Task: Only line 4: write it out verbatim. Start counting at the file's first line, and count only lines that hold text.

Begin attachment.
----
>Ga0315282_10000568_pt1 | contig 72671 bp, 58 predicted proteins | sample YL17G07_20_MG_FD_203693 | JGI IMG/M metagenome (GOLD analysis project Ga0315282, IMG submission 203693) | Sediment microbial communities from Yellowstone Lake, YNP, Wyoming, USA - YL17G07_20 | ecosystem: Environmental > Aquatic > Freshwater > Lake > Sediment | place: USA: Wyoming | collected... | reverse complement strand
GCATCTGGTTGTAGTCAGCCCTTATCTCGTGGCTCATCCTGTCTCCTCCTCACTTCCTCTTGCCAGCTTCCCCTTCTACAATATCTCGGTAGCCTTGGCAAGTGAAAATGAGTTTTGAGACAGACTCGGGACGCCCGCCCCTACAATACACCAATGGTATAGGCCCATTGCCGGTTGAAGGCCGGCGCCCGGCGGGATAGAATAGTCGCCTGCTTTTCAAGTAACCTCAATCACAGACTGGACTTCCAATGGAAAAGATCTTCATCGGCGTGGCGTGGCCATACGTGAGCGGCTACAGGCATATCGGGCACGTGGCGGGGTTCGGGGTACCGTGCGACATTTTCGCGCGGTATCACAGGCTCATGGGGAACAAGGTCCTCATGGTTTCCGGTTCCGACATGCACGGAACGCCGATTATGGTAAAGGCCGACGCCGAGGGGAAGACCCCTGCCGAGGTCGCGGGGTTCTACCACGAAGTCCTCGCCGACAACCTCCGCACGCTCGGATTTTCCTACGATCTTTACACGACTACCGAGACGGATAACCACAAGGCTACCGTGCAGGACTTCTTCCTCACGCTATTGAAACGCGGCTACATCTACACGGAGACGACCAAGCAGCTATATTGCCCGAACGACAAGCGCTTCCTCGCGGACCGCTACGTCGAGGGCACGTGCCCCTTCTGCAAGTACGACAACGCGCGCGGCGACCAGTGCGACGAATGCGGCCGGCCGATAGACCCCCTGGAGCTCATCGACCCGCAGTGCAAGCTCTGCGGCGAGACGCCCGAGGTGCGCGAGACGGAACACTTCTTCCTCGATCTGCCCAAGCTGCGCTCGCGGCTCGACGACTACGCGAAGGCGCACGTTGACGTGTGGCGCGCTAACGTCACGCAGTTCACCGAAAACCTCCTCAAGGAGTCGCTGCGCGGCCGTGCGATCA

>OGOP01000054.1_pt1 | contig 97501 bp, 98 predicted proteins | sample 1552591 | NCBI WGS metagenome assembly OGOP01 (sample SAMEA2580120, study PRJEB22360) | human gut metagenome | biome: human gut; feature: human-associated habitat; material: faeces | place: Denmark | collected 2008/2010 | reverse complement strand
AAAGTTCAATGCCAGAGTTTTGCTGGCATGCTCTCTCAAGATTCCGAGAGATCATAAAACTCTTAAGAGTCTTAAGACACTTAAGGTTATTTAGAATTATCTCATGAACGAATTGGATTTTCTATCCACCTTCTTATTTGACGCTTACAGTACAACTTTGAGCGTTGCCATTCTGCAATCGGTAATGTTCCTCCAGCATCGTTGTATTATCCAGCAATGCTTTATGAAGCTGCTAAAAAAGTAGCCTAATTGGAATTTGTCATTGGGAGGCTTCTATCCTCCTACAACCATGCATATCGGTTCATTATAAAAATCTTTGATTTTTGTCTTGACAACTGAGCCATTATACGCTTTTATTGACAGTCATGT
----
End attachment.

AAAGTTCAATGCCAGAGTTTTGCTGGCATGCTCTCTCAAGATTCCGAGAGATCATAAAACTCTTAAGAGTCTTAAGACACTTAAGGTTATTTAGAATTATCTCATGAACGAATTGGATTTTCTATCCACCTTCTTATTTGACGCTTACAGTACAACTTTGAGCGTTGCCATTCTGCAATCGGTAATGTTCCTCCAGCATCGTTGTATTATCCAGCAATGCTTTATGAAGCTGCTAAAAAAGTAGCCTAATTGGAATTTGTCATTGGGAGGCTTCTATCCTCCTACAACCATGCATATCGGTTCATTATAAAAATCTTTGATTTTTGTCTTGACAACTGAGCCATTATACGCTTTTATTGACAGTCATGT